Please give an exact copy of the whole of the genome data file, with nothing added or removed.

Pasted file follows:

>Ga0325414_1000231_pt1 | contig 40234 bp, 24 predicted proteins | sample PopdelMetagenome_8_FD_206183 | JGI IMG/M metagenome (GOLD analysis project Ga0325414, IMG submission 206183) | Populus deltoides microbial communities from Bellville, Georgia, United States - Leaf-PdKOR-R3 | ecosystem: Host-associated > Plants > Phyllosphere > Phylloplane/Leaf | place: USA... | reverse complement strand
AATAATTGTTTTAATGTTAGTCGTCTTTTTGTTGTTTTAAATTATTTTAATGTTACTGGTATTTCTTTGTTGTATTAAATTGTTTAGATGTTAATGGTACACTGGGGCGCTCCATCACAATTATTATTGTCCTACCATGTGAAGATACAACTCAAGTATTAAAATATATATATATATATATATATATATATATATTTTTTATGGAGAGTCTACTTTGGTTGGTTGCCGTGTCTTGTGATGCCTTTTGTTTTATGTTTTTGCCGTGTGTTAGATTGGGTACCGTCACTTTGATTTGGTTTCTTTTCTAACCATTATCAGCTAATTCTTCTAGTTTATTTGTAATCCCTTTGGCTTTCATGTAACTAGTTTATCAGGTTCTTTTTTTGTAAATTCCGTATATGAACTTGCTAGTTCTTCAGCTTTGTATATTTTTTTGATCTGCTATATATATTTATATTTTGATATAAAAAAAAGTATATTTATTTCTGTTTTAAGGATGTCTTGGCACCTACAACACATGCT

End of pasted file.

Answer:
>Ga0325414_1000231_pt1 | contig 40234 bp, 24 predicted proteins | sample PopdelMetagenome_8_FD_206183 | JGI IMG/M metagenome (GOLD analysis project Ga0325414, IMG submission 206183) | Populus deltoides microbial communities from Bellville, Georgia, United States - Leaf-PdKOR-R3 | ecosystem: Host-associated > Plants > Phyllosphere > Phylloplane/Leaf | place: USA... | reverse complement strand
AATAATTGTTTTAATGTTAGTCGTCTTTTTGTTGTTTTAAATTATTTTAATGTTACTGGTATTTCTTTGTTGTATTAAATTGTTTAGATGTTAATGGTACACTGGGGCGCTCCATCACAATTATTATTGTCCTACCATGTGAAGATACAACTCAAGTATTAAAATATATATATATATATATATATATATATATATTTTTTATGGAGAGTCTACTTTGGTTGGTTGCCGTGTCTTGTGATGCCTTTTGTTTTATGTTTTTGCCGTGTGTTAGATTGGGTACCGTCACTTTGATTTGGTTTCTTTTCTAACCATTATCAGCTAATTCTTCTAGTTTATTTGTAATCCCTTTGGCTTTCATGTAACTAGTTTATCAGGTTCTTTTTTTGTAAATTCCGTATATGAACTTGCTAGTTCTTCAGCTTTGTATATTTTTTTGATCTGCTATATATATTTATATTTTGATATAAAAAAAAGTATATTTATTTCTGTTTTAAGGATGTCTTGGCACCTACAACACATGCT